The inaugural Bristol Technology Showcase, hosted by Aerospace Bristol and supported by Alastair Currie Events, took place on Friday 8th November, where it was our privilege to hear some amazing insights from first-class speakers in the tech industry.
Technology’s rapid evolution and the transformative impact of Industry 4.0 across the globe were the main focuses of the event, with revolutionary tech products and ideas shared under the wings of the iconic Concorde.
These discussions were framed by one key question: in the modern digital landscape, businesses have a responsibility to use this reality to build a stronger economy and a better world; but how can we ensure that every innovation does this and doesn’t end up harming humanity?
Over the course of the day, this was addressed in depth by many speakers, businesses and exhibitors – and seven things stuck in our minds:
1) Revolutionary tech is on our doorstep
Investment in connected and autonomous vehicles (CAVs) is growing, with the UK Government making multi-million-pound pledges to related research. The Bristol-based Venturer project is a great example of this progress and a move towards reducing the number of vehicles on roads by up to 90%; a huge plus for the environment.
2) A new spin on AI
No surprises here – AI was a big talking point. However, Dr Paul Neil of XMOS steered clear of any cliches by explaining that applications of the technology will require an increase in processing capability that the cloud can’t support. This is where the edge comes in. By moving a majority of data processing into the edge, large-scale smart applications with low latency will be made possible. Moreover, by not storing your data, suspicions about personal privacy invasion will be no more.
Next, imagine Iron Man touching and swiping AR projections around his latest piece of tech – this is what Ultraleap believe the future of interaction will be, and their technology is developing fast. The team are using AI to create accurate hand-tracking that can make predictive assumptions about your movements with extremely low-latency. This tech is changing the game with natural haptic feedback that will make wearables redundant.
3) Technology innovators have society’s best interests at heart
Paul Perera of GKN Aerospace boldly stated that businesses need to be mindful about how they’re impacting future generations with their actions. And various other speakers echoed his sentiments.
According to Perera, the aviation industry in particular has targeted an emissions reduction of 50% by 2050, paving the way towards sustainable air travel. GKN are also putting this into practice with their eco-friendly demonstrator that is testing hydrogen as a clean fuel.
Adam Waterman of LettUsGrow also said that a 70% increase in food demand is predicted by 2050, which could result in more habitable land being given over to agriculture. However, he discussed how their tech-driven vertical farming system will instead reduce land usage and improve the efficiency, sustainability and ROI of indoor farming.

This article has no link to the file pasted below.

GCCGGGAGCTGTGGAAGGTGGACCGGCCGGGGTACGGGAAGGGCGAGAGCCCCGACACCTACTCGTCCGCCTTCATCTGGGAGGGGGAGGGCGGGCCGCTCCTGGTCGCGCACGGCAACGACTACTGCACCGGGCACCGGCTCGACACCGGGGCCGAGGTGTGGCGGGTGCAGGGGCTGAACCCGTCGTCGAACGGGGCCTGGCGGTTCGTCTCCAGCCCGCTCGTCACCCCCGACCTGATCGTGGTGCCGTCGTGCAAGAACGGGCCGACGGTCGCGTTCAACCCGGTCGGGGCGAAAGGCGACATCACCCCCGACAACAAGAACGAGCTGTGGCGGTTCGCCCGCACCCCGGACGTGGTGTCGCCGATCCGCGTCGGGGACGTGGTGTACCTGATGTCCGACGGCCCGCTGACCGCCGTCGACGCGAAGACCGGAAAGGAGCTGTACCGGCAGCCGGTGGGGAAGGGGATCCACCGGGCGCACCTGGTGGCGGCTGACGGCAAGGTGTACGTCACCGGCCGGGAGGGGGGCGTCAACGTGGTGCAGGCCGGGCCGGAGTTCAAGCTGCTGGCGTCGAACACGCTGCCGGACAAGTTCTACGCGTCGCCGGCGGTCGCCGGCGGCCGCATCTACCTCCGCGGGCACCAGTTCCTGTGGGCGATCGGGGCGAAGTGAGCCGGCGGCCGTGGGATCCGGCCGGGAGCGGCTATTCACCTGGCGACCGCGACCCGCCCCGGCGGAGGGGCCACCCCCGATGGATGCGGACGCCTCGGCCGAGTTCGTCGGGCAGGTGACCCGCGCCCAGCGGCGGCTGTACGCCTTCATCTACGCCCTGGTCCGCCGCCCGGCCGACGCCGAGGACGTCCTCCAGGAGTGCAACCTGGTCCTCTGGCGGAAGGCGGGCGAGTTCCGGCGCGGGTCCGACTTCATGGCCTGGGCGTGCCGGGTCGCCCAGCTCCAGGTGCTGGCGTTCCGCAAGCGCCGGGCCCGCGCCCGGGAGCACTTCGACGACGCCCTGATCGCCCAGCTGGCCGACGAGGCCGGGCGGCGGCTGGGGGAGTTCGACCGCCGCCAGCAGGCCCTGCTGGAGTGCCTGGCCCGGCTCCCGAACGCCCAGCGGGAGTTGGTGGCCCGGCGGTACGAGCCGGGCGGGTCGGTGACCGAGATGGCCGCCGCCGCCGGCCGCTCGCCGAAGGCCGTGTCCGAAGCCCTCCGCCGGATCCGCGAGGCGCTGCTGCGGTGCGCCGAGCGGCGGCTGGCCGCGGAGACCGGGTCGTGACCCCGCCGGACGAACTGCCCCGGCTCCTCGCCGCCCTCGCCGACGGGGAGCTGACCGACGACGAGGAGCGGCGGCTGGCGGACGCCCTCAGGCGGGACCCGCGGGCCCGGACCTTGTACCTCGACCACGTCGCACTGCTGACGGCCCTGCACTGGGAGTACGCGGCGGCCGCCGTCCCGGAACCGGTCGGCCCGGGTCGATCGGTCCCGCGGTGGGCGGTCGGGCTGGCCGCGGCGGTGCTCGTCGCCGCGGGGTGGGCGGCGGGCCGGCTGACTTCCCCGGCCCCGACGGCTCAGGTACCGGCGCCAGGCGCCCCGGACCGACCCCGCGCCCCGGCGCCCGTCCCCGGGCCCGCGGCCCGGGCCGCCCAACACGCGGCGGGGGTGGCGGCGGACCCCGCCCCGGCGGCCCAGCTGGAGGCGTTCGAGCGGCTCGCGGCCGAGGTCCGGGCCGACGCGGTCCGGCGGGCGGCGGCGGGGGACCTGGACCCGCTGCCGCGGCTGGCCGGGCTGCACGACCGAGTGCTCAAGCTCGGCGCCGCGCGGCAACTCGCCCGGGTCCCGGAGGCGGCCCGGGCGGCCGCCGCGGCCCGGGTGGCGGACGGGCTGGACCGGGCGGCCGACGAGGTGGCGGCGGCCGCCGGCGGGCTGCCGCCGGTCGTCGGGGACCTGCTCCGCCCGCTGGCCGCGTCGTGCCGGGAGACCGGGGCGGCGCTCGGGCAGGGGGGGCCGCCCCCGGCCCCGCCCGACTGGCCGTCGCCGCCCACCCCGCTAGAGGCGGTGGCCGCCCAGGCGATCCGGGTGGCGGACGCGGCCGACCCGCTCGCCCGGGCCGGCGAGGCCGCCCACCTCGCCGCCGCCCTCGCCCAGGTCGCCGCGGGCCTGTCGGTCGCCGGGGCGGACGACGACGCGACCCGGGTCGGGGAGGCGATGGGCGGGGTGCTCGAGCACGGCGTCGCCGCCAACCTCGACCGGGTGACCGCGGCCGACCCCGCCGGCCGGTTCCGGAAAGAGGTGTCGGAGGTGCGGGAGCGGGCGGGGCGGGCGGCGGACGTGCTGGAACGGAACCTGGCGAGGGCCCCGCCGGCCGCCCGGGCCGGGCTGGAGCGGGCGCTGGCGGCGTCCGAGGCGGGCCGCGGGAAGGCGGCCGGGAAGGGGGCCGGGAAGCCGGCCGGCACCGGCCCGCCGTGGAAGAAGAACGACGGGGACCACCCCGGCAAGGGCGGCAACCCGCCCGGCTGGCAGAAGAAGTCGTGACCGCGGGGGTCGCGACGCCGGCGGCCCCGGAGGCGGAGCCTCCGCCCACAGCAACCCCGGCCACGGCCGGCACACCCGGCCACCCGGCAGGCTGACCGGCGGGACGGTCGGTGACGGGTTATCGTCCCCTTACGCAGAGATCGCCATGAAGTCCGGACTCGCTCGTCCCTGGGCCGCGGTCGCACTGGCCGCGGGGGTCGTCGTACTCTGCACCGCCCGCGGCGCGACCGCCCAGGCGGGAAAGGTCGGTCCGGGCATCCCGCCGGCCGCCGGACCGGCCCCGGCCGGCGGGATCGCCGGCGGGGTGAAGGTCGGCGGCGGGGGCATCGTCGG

4) The circular economy is the new wave production model
Instead of the traditional linear economy that follows the take-make-waste model of production, the circular economy looks to innovatively place waste back into the supply chain as an input.
With the aid of technology, Mark Dempsey of HP shared how their business is transforming to sustain a low carbon and circular model. For example, their IoT enabled HP printers use recycled printer cartridges and ocean bound plastics are used in their new monitors. Dominic Hogg of Eunomia also revealed that 82% of EU beach litter is plastic, highlighting just how in need we are of technology enhanced recycling processes and the implementation of a circular economy.
5) Society needs to collectively adapt to technology
With the technology landscape changing, we need to change how we work as a society on political, social and economic levels. According to Jane Ginnever of Shift Work, a huge 65% of children today will be entering jobs that don’t yet exist because of Industry 4.0. But how are we supposed to prepare them, and organisations for that change?
The most valued skills of the future will be those that can’t be mechanised, and educational models are changing to reflect that. Transferable skills such as entrepreneurship, innovation, emotional intelligence and communication are becoming an integral part of teaching young generations. Industry specific skills will soon be a thing of the past. This calls for a workplace built on trust and interdisciplinary collaboration instead of compliance; and the acceptance of technology to increase the efficiency and capability of humans.
6) Regulation is key if the public are to accept rapid technological development
The Apple credit card was recently caught in a media storm after its algorithms appeared to discriminate against women when calculating credit loans. As Bethany Jarroussie of Sopra Steria said, if people feel their agency is being taken from them by technology, they’ll reject it.
So how do businesses avoid this fallout? The key element is to understand the customers and help them understand they are in control of their choices. Sharing information about algorithms and data collection, and talking about regulations for AI and technology, is the only pathway to success for a digital product or service.
7) Technology may be powerful, but humans are the ones powering it
Gerd Leonhard, CEO of the Futures Agency and keynote speaker of the event focused on the human agency behind innovation. There are many fears around whether technology is essentially “good” or “bad”, but in reality, technology is neutral until humans use it. As ever, there’s huge potential for technology to improve lives, but we need to ensure that its development is responsible. And with more considered discussions like those that took place at BTS 2019, we can make sure this happens.